Marcelle Martin is a core teacher in an upcoming 9-month program, to be held online and at Woolman Hill Retreat Center in Massachusetts. Nurturing Faithfulness is a faith and leadership program designed to help Friends meet God more deeply, hone methods of discernment, reach for fuller faithfulness, and ultimately bring these gifts and strengthened abilities back to home meetings, and beyond. Program participants become a community of practice to support each other in offering spiritual nurture and encouraging leadings, service, and faithful witness. August 2019 – May 2020

Here is a video in which past participants talk about the program:

An information webinar is scheduled for the evening of January 22nd. For more information click HERE.

Posted in All of Life is Sacred, environmental activism, Facing Life with Faith, Following a Leading, Stories that Heal | Tagged , , , , , , , , , , , , , , , , | 8 Comments

Giving Birth to Christ in Our Time

As Christmas nears, I often think of words by Meister Eckhart, a radical 14th-century Dominican priest, who said,

We are all meant to be mothers of God. What good is it to me if this eternal birth of the Divine Son takes place unceasingly, but does not take place within myself?  And what good is it to me if Mary is full of grace, but I am not also full of grace?  What good is it to me for the Creator to give birth to his Son if I do not also give birth to him in my time and culture?  This, then, is the fullness of time: when the Son of God is begotten in us.

There words strike me as true, but they are always a challenge.  I believe that Jesus was born in human flesh not in order to be adored and worshipped, but in order to reveal how divinity wants to incarnate in and as human beings.  We are all called to give birth to the fullness of the Light of God–Christ–in us.  We are meant to grow into our birthright as sons and daughters of God, revealing the image and likeness of the Creator in us.  Jesus came to show us how to do that.

As his life revealed, it’s not an easy path.  For him and for all who feel called to follow the Way he lighted for us, it involves relinquishing our own plans for our lives and surrendering to God’s plan, God’s purposes.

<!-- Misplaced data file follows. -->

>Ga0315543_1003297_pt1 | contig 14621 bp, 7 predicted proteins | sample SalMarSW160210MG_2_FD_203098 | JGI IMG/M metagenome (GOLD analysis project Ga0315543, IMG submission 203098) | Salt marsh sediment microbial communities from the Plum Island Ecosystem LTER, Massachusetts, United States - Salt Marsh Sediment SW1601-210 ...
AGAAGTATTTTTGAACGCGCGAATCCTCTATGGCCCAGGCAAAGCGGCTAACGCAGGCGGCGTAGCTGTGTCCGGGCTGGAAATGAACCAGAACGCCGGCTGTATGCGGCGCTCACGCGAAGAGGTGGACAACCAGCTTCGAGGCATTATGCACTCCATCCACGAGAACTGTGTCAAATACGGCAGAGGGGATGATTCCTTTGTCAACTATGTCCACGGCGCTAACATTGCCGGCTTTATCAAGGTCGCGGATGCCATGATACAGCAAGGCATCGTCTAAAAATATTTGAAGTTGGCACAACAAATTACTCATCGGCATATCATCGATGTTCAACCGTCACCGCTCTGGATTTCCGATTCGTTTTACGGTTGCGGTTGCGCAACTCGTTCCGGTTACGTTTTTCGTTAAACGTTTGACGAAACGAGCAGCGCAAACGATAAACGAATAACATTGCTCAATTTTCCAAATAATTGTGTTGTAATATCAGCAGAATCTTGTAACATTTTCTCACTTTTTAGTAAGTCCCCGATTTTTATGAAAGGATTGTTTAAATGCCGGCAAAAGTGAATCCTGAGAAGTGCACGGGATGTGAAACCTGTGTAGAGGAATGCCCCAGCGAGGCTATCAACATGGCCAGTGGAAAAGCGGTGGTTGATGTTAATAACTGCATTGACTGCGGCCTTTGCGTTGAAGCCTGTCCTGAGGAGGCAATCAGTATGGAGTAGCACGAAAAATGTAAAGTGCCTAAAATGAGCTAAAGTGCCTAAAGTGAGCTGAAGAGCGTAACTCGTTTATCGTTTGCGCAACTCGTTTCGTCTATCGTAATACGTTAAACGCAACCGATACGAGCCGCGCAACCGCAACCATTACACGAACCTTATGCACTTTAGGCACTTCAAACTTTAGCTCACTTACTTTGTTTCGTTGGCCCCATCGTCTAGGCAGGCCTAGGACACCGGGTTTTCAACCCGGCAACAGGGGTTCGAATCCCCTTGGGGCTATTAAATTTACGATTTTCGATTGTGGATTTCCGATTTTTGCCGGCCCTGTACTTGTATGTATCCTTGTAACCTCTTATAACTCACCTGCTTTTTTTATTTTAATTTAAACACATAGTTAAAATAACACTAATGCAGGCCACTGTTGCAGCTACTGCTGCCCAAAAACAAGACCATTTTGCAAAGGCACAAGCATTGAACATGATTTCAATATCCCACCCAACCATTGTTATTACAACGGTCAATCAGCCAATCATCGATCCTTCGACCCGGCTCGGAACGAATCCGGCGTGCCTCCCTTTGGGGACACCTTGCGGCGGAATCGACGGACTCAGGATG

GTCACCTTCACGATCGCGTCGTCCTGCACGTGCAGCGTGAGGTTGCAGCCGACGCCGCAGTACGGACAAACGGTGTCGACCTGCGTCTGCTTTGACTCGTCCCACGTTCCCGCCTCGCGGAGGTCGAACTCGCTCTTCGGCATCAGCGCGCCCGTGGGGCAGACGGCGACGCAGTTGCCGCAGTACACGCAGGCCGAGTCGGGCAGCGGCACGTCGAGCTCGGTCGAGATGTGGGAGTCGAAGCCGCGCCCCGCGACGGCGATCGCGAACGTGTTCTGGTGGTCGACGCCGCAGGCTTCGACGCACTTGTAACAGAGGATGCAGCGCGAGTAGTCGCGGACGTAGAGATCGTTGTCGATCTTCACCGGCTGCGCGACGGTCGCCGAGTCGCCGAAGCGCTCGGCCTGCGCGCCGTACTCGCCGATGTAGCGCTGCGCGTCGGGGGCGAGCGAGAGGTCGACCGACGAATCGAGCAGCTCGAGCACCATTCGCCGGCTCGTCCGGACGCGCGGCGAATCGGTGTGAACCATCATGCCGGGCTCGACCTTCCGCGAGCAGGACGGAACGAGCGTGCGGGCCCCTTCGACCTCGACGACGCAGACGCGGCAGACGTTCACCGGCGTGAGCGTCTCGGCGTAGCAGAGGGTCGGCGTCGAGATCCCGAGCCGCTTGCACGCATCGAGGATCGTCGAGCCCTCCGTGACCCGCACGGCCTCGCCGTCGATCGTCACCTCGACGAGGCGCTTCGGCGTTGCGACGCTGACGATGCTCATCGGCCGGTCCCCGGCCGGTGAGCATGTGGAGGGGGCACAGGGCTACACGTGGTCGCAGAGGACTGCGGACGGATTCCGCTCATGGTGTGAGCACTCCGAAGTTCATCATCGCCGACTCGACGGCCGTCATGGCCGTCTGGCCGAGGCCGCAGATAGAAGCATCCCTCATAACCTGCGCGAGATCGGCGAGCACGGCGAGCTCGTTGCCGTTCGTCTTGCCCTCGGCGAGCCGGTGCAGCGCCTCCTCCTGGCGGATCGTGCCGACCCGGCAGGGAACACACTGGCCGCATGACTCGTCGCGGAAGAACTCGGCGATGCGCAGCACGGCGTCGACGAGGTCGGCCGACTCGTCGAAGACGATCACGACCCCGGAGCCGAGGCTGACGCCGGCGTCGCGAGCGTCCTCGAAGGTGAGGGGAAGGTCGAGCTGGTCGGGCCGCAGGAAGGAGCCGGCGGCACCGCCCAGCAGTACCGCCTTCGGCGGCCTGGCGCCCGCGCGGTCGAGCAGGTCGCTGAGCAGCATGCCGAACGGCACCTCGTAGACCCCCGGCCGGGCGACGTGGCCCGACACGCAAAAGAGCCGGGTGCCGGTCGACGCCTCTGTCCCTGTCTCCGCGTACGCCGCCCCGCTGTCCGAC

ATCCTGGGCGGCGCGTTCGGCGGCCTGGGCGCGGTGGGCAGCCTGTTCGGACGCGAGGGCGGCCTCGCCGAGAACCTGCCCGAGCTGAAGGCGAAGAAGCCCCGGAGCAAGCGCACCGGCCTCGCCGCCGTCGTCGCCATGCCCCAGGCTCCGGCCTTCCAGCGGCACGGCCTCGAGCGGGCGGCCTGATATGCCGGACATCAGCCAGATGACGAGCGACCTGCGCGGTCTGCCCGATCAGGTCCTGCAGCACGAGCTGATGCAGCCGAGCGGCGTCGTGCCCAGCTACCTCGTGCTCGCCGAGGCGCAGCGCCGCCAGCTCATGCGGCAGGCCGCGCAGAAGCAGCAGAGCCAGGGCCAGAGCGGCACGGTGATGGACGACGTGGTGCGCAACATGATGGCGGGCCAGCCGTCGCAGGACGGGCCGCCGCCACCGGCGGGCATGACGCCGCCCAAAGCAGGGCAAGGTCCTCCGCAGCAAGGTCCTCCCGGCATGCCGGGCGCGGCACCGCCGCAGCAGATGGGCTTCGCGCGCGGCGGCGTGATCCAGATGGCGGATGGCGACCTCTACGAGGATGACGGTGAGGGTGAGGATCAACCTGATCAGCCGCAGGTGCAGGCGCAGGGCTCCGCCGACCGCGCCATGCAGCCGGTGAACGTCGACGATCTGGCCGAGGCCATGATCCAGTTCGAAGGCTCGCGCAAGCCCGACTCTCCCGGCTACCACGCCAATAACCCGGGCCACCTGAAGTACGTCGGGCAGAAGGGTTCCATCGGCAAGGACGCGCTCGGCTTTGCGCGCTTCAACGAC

Detail Heinrich Hofman-ChristAndTheRichYoungRuler

Detail from Heinrich Hofman’s Christ and the Rich Young Ruler

The first Quakers, in the 17th century, knew themselves to be called to give birth to Christ within.  Collectively they did so in a manner that is still reverberating with Divine Truth and Love in our time.  Now, in our day, in contemporary culture, all are called to do so in ways that will affect the possibilities for humanity’s future on Earth.

Tonight, on the Eve of another Christmas (by the liturgical calendar), I am praying that we are all able to fully receive that divine Light that wants to incarnate in us, the Light of Christ that wants to manifest the healing, saving power of God among us.

Giving Birth to Christ in Our Time:  How is the divine Light seeking to be born in you?  What are you being asked to relinquish, and what are you being asked to welcome and become, in order that God’s loving purposes can be fulfilled in you?

@ 2018 by Marcelle Martin

Posted in Contemplative spirituality, Learning from Early Friends, Mysticism, Quaker Faith Today, Radical Christianity | Tagged , , , , , , , , | 5 Comments

A Leading of the Spirit: Witness to Peacemaking and War

Lyndon Back’s life was happily settled. But everything changed in 1993, when a beautiful old bridge collapsed. Until then, the war in Bosnia had been a distant event seen on the nightly news. After she watched the Stari Most Bridge shatter, she suddenly needed to understand why local people destroyed something that had connected Christian and Muslim neighbors for more than four hundred years. Experiencing what Quakers call a concern, she began to care deeply about a particular situation. Lyn learned about the civil war in Yugoslavia and joined a local group of people disturbed about reports of genocide.

Her children were grown and she lived alone, but Lyn’s life was full and busy. As a fundraiser for the American Friends Service Committee, she traveled frequently. When the Community of Bosnia Foundation brought over Bosnian Muslim high school students whose lives were in danger, Lyn financially sponsored one to attend a nearby Quaker boarding school. When it turned out that the girl was not happy with her host family, Lyn followed an impulse that melted her heart and agreed to take her in for the weekends. Not only that, she also welcomed another student, a Bosnian Serb (an Orthodox Christian). The two girls had become close friends.

Lyn worried about opening her heart to young people whose families were living through a terrible war, but her life was happily enlivened by the presence of these engaging teenagers. They taught her about their beautiful, divided country and made her see the USA in new ways.  The war ended and the former Yugoslavia divided into smaller countries. As graduation neared, the families of both girls invited Lyn to visit.